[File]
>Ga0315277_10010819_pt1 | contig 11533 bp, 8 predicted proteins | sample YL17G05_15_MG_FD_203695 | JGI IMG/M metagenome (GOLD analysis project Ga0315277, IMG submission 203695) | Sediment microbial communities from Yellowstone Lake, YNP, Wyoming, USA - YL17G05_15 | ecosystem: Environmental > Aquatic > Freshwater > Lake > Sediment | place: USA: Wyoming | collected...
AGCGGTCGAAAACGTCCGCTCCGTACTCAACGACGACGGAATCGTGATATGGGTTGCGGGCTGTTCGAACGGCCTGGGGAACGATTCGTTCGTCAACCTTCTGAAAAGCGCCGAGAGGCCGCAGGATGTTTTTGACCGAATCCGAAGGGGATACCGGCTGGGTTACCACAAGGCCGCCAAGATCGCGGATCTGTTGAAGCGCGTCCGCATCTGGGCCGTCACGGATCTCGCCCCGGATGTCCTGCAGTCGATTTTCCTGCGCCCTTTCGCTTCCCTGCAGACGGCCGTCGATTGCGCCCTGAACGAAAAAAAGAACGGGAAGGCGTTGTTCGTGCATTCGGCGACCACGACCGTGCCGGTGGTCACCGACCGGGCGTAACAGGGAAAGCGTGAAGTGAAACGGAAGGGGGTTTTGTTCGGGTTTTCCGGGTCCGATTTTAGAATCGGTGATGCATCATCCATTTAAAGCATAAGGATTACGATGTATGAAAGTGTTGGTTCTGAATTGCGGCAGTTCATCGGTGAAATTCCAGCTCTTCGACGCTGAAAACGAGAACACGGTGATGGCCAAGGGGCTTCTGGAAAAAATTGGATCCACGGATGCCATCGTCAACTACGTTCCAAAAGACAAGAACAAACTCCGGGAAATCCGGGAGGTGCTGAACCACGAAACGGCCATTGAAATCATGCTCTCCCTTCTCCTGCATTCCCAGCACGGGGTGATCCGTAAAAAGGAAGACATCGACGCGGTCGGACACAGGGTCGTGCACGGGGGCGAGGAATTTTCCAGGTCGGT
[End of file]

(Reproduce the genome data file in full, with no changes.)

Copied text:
>Ga0315277_10010819_pt1 | contig 11533 bp, 8 predicted proteins | sample YL17G05_15_MG_FD_203695 | JGI IMG/M metagenome (GOLD analysis project Ga0315277, IMG submission 203695) | Sediment microbial communities from Yellowstone Lake, YNP, Wyoming, USA - YL17G05_15 | ecosystem: Environmental > Aquatic > Freshwater > Lake > Sediment | place: USA: Wyoming | collected...
AGCGGTCGAAAACGTCCGCTCCGTACTCAACGACGACGGAATCGTGATATGGGTTGCGGGCTGTTCGAACGGCCTGGGGAACGATTCGTTCGTCAACCTTCTGAAAAGCGCCGAGAGGCCGCAGGATGTTTTTGACCGAATCCGAAGGGGATACCGGCTGGGTTACCACAAGGCCGCCAAGATCGCGGATCTGTTGAAGCGCGTCCGCATCTGGGCCGTCACGGATCTCGCCCCGGATGTCCTGCAGTCGATTTTCCTGCGCCCTTTCGCTTCCCTGCAGACGGCCGTCGATTGCGCCCTGAACGAAAAAAAGAACGGGAAGGCGTTGTTCGTGCATTCGGCGACCACGACCGTGCCGGTGGTCACCGACCGGGCGTAACAGGGAAAGCGTGAAGTGAAACGGAAGGGGGTTTTGTTCGGGTTTTCCGGGTCCGATTTTAGAATCGGTGATGCATCATCCATTTAAAGCATAAGGATTACGATGTATGAAAGTGTTGGTTCTGAATTGCGGCAGTTCATCGGTGAAATTCCAGCTCTTCGACGCTGAAAACGAGAACACGGTGATGGCCAAGGGGCTTCTGGAAAAAATTGGATCCACGGATGCCATCGTCAACTACGTTCCAAAAGACAAGAACAAACTCCGGGAAATCCGGGAGGTGCTGAACCACGAAACGGCCATTGAAATCATGCTCTCCCTTCTCCTGCATTCCCAGCACGGGGTGATCCGTAAAAAGGAAGACATCGACGCGGTCGGACACAGGGTCGTGCACGGGGGCGAGGAATTTTCCAGGTCGGT